Videogame consoles are learning from mobile gaming, and that's a bad thing

By Nathaniel Mott , written on January 23, 2013

From The News Desk

Remember cheat codes? You know, the arcane strings of alphanumeric characters that would allow gamers to become virtual deities, gaining access to weapons, levels, characters, and other content before unlocking them in the game proper? These codes allowed gamers to play the game by their own rules, de-emphasizing the game creator's intent and essentially "breaking" the game.

It was only a matter of time before game makers turned this proclivity for cheating into a money-maker. Rather than tasking gamers with finding some obscure hack on the Web, game makers built cheat codes into their games and have managed to turn a little profit by doing so. These new cheat codes are called in-app purchases, and while they were previously limited to Flash and mobile games, they might just make their way to mainstream games this year.

One notable example that already has pundits and gamers up in arms is "Dead Space 3," an action horror game that will "remind" players who lack the proper in-game resources that they can purchase weapons with real-world cash. This model has long been popular on mobile devices and gave birth to the "freemium" concept, which isn't especially popular on consoles.

Some of the backlash comes from the different pricing models in play. Mobile games, especially the "freemium" options, allow people to spend money on a game that they enjoy and allow companies to stay in business. (Most of the time.) Some games take this too far, like "Final Fantasy: All the Bravest," which the Penny Arcade Report's Ben Kuchera described as "a steaming pile of in-app purchasing horseshit," but it's a generally accepted practice.

On consoles, however, most people aren't getting a game for free. They're paying upwards of $60 for a new game (with other tiers, such as $40 or $20, coming into play for mid-tier titles or older games). If they're parting with that amount of money, which is more than a full day's work for a minimum wage earner in many states, the game nagging for an extra $5 every time they need a bigger gun feels like extortion.

This isn't the only notable crossover of mobile gaming and console gaming practices. Nintendo announced today that Wii U owners will be able to download NES, SNES, and GameBoy Advance games to their devices, tapping into the nostalgia of many gamers' youths and getting some more mileage out of decades-old titles. The company is offering people who already purchased these games for the Wii (the Wii U's predecessor) a discounted price. And people aren't happy.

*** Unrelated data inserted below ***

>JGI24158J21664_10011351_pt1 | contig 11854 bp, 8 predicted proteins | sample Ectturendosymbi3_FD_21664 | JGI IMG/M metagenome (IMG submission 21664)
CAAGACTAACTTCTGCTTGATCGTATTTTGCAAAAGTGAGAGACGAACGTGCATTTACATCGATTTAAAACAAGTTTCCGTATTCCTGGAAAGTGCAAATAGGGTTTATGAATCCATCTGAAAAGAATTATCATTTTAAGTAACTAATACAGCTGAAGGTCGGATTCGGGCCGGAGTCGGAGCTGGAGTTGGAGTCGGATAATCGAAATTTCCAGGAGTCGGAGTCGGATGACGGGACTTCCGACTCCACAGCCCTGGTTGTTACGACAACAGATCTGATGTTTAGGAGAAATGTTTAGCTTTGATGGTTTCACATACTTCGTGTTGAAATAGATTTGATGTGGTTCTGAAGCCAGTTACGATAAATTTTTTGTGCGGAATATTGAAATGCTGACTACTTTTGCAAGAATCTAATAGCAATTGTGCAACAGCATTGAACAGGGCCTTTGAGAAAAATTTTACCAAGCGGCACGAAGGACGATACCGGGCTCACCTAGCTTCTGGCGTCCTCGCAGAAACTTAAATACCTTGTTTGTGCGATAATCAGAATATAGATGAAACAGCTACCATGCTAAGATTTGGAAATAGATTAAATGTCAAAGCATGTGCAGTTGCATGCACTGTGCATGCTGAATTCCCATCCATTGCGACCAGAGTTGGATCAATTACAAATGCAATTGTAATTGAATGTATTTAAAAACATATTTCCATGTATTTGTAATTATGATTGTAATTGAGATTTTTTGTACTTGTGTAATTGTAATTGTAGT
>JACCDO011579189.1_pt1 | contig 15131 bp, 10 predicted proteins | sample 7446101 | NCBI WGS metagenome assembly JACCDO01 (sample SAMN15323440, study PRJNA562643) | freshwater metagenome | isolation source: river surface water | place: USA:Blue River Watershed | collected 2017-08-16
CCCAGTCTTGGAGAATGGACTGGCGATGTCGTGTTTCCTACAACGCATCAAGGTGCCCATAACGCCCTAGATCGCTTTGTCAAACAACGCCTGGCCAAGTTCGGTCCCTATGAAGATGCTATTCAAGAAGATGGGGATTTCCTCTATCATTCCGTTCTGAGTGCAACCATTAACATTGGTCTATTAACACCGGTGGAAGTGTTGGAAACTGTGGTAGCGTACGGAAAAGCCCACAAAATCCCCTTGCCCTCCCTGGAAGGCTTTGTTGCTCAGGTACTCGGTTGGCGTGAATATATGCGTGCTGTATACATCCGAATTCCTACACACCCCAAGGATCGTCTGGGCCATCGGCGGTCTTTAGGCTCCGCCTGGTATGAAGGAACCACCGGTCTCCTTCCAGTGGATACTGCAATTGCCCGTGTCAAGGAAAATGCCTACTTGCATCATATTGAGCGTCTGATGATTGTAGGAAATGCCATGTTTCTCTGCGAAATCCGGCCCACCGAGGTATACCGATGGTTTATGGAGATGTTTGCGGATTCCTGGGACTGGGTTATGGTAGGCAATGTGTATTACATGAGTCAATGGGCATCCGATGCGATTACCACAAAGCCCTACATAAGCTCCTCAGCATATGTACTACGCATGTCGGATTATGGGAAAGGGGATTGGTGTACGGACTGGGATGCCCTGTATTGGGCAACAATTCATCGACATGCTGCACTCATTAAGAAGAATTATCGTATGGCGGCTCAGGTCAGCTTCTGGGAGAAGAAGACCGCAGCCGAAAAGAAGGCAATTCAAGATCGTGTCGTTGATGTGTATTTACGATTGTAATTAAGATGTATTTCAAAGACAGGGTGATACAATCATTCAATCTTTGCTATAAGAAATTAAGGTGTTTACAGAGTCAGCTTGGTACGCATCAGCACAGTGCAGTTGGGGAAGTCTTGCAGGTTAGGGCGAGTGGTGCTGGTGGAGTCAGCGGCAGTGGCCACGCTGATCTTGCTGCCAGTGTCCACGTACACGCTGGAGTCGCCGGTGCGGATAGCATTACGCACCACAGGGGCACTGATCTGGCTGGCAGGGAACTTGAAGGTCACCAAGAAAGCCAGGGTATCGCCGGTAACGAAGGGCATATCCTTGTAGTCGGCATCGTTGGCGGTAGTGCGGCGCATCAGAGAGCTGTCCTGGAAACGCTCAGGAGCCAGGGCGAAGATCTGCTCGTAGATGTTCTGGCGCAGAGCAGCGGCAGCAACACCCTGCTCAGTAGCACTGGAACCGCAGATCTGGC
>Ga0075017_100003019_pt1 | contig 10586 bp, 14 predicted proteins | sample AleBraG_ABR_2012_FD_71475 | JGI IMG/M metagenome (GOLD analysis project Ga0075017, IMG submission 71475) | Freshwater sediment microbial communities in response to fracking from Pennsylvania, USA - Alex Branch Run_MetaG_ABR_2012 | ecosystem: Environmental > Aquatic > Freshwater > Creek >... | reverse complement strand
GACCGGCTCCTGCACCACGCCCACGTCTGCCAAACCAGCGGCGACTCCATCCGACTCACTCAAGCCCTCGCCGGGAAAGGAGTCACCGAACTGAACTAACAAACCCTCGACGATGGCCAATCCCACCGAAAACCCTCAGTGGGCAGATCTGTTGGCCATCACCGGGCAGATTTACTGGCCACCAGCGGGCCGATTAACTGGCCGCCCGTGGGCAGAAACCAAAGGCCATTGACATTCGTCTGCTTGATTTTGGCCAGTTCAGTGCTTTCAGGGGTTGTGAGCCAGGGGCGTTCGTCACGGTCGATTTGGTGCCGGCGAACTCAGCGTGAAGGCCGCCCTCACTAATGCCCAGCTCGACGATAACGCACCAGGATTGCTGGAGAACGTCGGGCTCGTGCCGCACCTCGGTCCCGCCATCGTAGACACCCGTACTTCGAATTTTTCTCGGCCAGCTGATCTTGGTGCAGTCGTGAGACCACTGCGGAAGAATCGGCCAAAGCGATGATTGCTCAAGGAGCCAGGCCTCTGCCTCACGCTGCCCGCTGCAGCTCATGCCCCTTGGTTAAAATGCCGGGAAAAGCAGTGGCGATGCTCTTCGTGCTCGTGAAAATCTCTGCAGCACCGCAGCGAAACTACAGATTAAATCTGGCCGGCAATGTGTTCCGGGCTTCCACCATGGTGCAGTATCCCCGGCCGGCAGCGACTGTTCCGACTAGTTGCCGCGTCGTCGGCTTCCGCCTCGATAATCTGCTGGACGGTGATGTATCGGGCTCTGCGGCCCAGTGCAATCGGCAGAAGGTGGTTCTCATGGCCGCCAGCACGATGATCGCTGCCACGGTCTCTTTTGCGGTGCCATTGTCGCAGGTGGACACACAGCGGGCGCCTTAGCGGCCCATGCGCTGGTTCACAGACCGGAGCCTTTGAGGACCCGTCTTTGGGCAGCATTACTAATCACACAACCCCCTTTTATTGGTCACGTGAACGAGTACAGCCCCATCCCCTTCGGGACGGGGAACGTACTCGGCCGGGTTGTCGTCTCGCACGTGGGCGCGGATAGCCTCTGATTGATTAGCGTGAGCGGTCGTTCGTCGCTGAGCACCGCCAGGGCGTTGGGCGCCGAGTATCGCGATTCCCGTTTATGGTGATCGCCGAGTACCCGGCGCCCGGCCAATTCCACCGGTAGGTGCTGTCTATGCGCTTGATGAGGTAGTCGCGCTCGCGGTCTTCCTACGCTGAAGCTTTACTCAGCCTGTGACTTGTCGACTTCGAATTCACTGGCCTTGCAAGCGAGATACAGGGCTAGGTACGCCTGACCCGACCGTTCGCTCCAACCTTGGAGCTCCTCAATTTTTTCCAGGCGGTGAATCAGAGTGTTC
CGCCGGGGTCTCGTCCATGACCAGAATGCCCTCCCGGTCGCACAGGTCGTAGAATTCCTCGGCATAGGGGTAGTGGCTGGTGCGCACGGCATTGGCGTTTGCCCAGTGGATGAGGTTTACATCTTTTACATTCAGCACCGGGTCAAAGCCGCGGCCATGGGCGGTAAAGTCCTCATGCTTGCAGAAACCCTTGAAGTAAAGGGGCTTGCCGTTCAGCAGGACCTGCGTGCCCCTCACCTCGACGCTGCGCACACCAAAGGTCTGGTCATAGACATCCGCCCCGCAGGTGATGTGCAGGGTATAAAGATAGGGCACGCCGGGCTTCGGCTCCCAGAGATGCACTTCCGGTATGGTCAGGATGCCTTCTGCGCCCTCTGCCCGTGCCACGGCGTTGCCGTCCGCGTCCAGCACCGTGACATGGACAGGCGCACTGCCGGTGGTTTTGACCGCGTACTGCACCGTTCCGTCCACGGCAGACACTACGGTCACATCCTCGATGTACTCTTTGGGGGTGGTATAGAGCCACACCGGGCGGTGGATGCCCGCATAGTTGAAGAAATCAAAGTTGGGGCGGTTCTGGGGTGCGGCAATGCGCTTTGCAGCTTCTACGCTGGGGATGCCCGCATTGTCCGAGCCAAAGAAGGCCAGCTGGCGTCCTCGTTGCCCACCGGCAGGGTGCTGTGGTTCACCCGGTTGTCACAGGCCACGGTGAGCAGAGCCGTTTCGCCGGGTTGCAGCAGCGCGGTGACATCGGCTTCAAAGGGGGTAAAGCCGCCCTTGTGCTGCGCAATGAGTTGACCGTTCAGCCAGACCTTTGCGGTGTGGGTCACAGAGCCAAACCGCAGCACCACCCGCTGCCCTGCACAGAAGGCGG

Essentially, the thinking goes, Nintendo is charging customers for the "privilege" of downloading a game they've already paid for and can't transfer between devices. If you want to play "Super Mario Bros." and you own a Wii and a Wii U, you've got to pay twice.

Mobile games do this as well. Someone might be able to purchase the iPhone version of a game for $0.99 and the iPad version for $2.99 -- lookin' at you, "Angry Birds" -- or purchase a universal version, which will operate on both systems, for a "discount." Customers have to pay extra if they want to play a game on multiple platforms. (Whether this is right or wrong is hard to determine. Because games on different platforms require different development, it's not like Rovio is charging twice just for the hell of it, the way Nintendo is.)

Last year I argued that, if mobile gaming is going to become more serious and approach the quality of console games, people would have to be okay with handing some money over. As it turns out, they already are -- they're just not doing so in the way game makers are used to.

These practices have been accepted on mobile platforms because they are so new and different from previous business models. A device in your pocket that lets you play games, read books, listen to music, browse the Web, and do any of a hundred other things is decidedly different from a device purchased specifically for its ability to play games. So mobile game makers got creative and showed that giving something away and relying on game-breaking tricks and the shift to multiple devices can work.

Now, though? Now we have games, like those listed above, that show how this is starting to irritate gamers even on mobile devices. Companies are bringing mobile gaming strategies to their consoles at the same time that people are getting sick of these practices on mobile devices. This isn't a blending of the old and the new -- it's an unfortunate, greedy mashup of the old and the almost-old.

[Image courtesy M i x y]